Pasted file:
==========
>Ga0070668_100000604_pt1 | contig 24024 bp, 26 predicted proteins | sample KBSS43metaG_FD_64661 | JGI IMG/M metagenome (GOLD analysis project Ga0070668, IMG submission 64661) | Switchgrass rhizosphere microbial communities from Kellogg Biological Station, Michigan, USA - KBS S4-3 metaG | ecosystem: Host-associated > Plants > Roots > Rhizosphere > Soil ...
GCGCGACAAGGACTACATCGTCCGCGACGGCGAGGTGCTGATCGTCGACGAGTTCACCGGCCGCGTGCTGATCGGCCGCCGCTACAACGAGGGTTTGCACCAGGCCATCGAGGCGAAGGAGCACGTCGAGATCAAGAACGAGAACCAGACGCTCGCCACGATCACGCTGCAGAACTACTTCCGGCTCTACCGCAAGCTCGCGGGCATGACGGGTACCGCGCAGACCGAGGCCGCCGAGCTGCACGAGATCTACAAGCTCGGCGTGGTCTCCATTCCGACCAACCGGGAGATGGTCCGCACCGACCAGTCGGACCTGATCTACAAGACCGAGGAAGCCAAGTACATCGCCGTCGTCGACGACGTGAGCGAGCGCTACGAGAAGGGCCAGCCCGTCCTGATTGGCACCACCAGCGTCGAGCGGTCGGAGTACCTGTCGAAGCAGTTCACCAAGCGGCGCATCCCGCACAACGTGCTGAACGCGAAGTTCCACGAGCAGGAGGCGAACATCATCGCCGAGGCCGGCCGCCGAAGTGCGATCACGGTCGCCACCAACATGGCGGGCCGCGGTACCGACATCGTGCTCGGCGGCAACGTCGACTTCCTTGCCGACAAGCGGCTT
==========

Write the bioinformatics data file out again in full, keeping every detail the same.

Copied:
>Ga0070668_100000604_pt1 | contig 24024 bp, 26 predicted proteins | sample KBSS43metaG_FD_64661 | JGI IMG/M metagenome (GOLD analysis project Ga0070668, IMG submission 64661) | Switchgrass rhizosphere microbial communities from Kellogg Biological Station, Michigan, USA - KBS S4-3 metaG | ecosystem: Host-associated > Plants > Roots > Rhizosphere > Soil ...
GCGCGACAAGGACTACATCGTCCGCGACGGCGAGGTGCTGATCGTCGACGAGTTCACCGGCCGCGTGCTGATCGGCCGCCGCTACAACGAGGGTTTGCACCAGGCCATCGAGGCGAAGGAGCACGTCGAGATCAAGAACGAGAACCAGACGCTCGCCACGATCACGCTGCAGAACTACTTCCGGCTCTACCGCAAGCTCGCGGGCATGACGGGTACCGCGCAGACCGAGGCCGCCGAGCTGCACGAGATCTACAAGCTCGGCGTGGTCTCCATTCCGACCAACCGGGAGATGGTCCGCACCGACCAGTCGGACCTGATCTACAAGACCGAGGAAGCCAAGTACATCGCCGTCGTCGACGACGTGAGCGAGCGCTACGAGAAGGGCCAGCCCGTCCTGATTGGCACCACCAGCGTCGAGCGGTCGGAGTACCTGTCGAAGCAGTTCACCAAGCGGCGCATCCCGCACAACGTGCTGAACGCGAAGTTCCACGAGCAGGAGGCGAACATCATCGCCGAGGCCGGCCGCCGAAGTGCGATCACGGTCGCCACCAACATGGCGGGCCGCGGTACCGACATCGTGCTCGGCGGCAACGTCGACTTCCTTGCCGACAAGCGGCTT